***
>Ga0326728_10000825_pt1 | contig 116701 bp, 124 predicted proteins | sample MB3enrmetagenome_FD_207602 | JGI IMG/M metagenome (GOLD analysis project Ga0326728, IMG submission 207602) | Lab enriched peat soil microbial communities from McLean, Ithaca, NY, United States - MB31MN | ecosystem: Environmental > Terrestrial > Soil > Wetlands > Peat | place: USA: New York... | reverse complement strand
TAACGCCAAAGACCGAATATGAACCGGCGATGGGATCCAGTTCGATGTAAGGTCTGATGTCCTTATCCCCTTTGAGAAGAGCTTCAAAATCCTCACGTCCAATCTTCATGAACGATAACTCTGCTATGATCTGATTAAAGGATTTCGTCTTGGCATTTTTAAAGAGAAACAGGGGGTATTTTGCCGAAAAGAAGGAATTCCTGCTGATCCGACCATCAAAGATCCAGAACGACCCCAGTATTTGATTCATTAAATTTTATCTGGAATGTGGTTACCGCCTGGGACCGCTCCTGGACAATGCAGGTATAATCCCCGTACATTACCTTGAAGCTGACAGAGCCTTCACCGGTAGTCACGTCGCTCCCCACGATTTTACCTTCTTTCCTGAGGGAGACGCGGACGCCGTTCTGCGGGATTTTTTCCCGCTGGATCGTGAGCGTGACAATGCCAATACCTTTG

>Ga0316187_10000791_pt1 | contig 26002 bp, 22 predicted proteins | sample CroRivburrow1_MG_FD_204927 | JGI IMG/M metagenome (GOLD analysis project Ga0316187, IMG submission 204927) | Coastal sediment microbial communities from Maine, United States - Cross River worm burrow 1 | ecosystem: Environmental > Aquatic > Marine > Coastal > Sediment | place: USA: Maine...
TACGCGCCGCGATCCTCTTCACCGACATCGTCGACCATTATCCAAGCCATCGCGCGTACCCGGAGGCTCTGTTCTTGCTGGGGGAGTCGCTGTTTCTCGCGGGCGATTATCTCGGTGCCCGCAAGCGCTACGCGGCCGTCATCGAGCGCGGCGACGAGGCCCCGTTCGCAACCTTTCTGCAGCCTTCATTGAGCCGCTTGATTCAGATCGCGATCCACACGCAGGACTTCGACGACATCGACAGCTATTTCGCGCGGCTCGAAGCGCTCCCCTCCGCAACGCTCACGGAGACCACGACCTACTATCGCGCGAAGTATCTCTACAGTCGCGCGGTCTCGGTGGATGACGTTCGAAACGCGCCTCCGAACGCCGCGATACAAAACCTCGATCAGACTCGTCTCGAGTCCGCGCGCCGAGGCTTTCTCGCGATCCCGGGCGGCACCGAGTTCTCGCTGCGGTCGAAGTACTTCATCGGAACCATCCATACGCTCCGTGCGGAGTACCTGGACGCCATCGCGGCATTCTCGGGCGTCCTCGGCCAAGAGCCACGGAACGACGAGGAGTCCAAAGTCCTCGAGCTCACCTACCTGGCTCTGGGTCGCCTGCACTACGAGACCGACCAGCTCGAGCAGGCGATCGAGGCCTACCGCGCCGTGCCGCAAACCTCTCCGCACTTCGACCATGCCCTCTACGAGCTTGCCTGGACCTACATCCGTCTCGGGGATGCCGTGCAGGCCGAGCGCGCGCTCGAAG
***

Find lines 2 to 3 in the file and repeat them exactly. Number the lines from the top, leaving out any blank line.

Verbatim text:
TAACGCCAAAGACCGAATATGAACCGGCGATGGGATCCAGTTCGATGTAAGGTCTGATGTCCTTATCCCCTTTGAGAAGAGCTTCAAAATCCTCACGTCCAATCTTCATGAACGATAACTCTGCTATGATCTGATTAAAGGATTTCGTCTTGGCATTTTTAAAGAGAAACAGGGGGTATTTTGCCGAAAAGAAGGAATTCCTGCTGATCCGACCATCAAAGATCCAGAACGACCCCAGTATTTGATTCATTAAATTTTATCTGGAATGTGGTTACCGCCTGGGACCGCTCCTGGACAATGCAGGTATAATCCCCGTACATTACCTTGAAGCTGACAGAGCCTTCACCGGTAGTCACGTCGCTCCCCACGATTTTACCTTCTTTCCTGAGGGAGACGCGGACGCCGTTCTGCGGGATTTTTTCCCGCTGGATCGTGAGCGTGACAATGCCAATACCTTTG

>Ga0316187_10000791_pt1 | contig 26002 bp, 22 predicted proteins | sample CroRivburrow1_MG_FD_204927 | JGI IMG/M metagenome (GOLD analysis project Ga0316187, IMG submission 204927) | Coastal sediment microbial communities from Maine, United States - Cross River worm burrow 1 | ecosystem: Environmental > Aquatic > Marine > Coastal > Sediment | place: USA: Maine...